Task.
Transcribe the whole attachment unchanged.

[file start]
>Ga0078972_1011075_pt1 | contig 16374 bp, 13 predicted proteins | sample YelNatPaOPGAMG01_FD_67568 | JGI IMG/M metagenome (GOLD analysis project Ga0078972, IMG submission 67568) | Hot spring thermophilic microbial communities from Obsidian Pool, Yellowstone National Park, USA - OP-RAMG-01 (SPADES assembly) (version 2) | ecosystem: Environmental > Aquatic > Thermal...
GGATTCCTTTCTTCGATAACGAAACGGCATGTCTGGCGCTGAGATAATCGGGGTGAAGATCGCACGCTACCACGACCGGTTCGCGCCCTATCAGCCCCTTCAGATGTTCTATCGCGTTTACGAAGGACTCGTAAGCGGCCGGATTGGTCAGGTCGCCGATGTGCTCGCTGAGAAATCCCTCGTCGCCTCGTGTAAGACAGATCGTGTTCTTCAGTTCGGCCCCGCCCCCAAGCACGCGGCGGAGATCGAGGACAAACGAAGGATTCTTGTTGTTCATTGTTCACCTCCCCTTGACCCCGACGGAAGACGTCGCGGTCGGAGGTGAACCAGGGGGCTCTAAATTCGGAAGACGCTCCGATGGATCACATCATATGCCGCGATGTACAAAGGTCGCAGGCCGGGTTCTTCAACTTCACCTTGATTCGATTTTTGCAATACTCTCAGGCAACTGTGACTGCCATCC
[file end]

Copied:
>Ga0078972_1011075_pt1 | contig 16374 bp, 13 predicted proteins | sample YelNatPaOPGAMG01_FD_67568 | JGI IMG/M metagenome (GOLD analysis project Ga0078972, IMG submission 67568) | Hot spring thermophilic microbial communities from Obsidian Pool, Yellowstone National Park, USA - OP-RAMG-01 (SPADES assembly) (version 2) | ecosystem: Environmental > Aquatic > Thermal...
GGATTCCTTTCTTCGATAACGAAACGGCATGTCTGGCGCTGAGATAATCGGGGTGAAGATCGCACGCTACCACGACCGGTTCGCGCCCTATCAGCCCCTTCAGATGTTCTATCGCGTTTACGAAGGACTCGTAAGCGGCCGGATTGGTCAGGTCGCCGATGTGCTCGCTGAGAAATCCCTCGTCGCCTCGTGTAAGACAGATCGTGTTCTTCAGTTCGGCCCCGCCCCCAAGCACGCGGCGGAGATCGAGGACAAACGAAGGATTCTTGTTGTTCATTGTTCACCTCCCCTTGACCCCGACGGAAGACGTCGCGGTCGGAGGTGAACCAGGGGGCTCTAAATTCGGAAGACGCTCCGATGGATCACATCATATGCCGCGATGTACAAAGGTCGCAGGCCGGGTTCTTCAACTTCACCTTGATTCGATTTTTGCAATACTCTCAGGCAACTGTGACTGCCATCC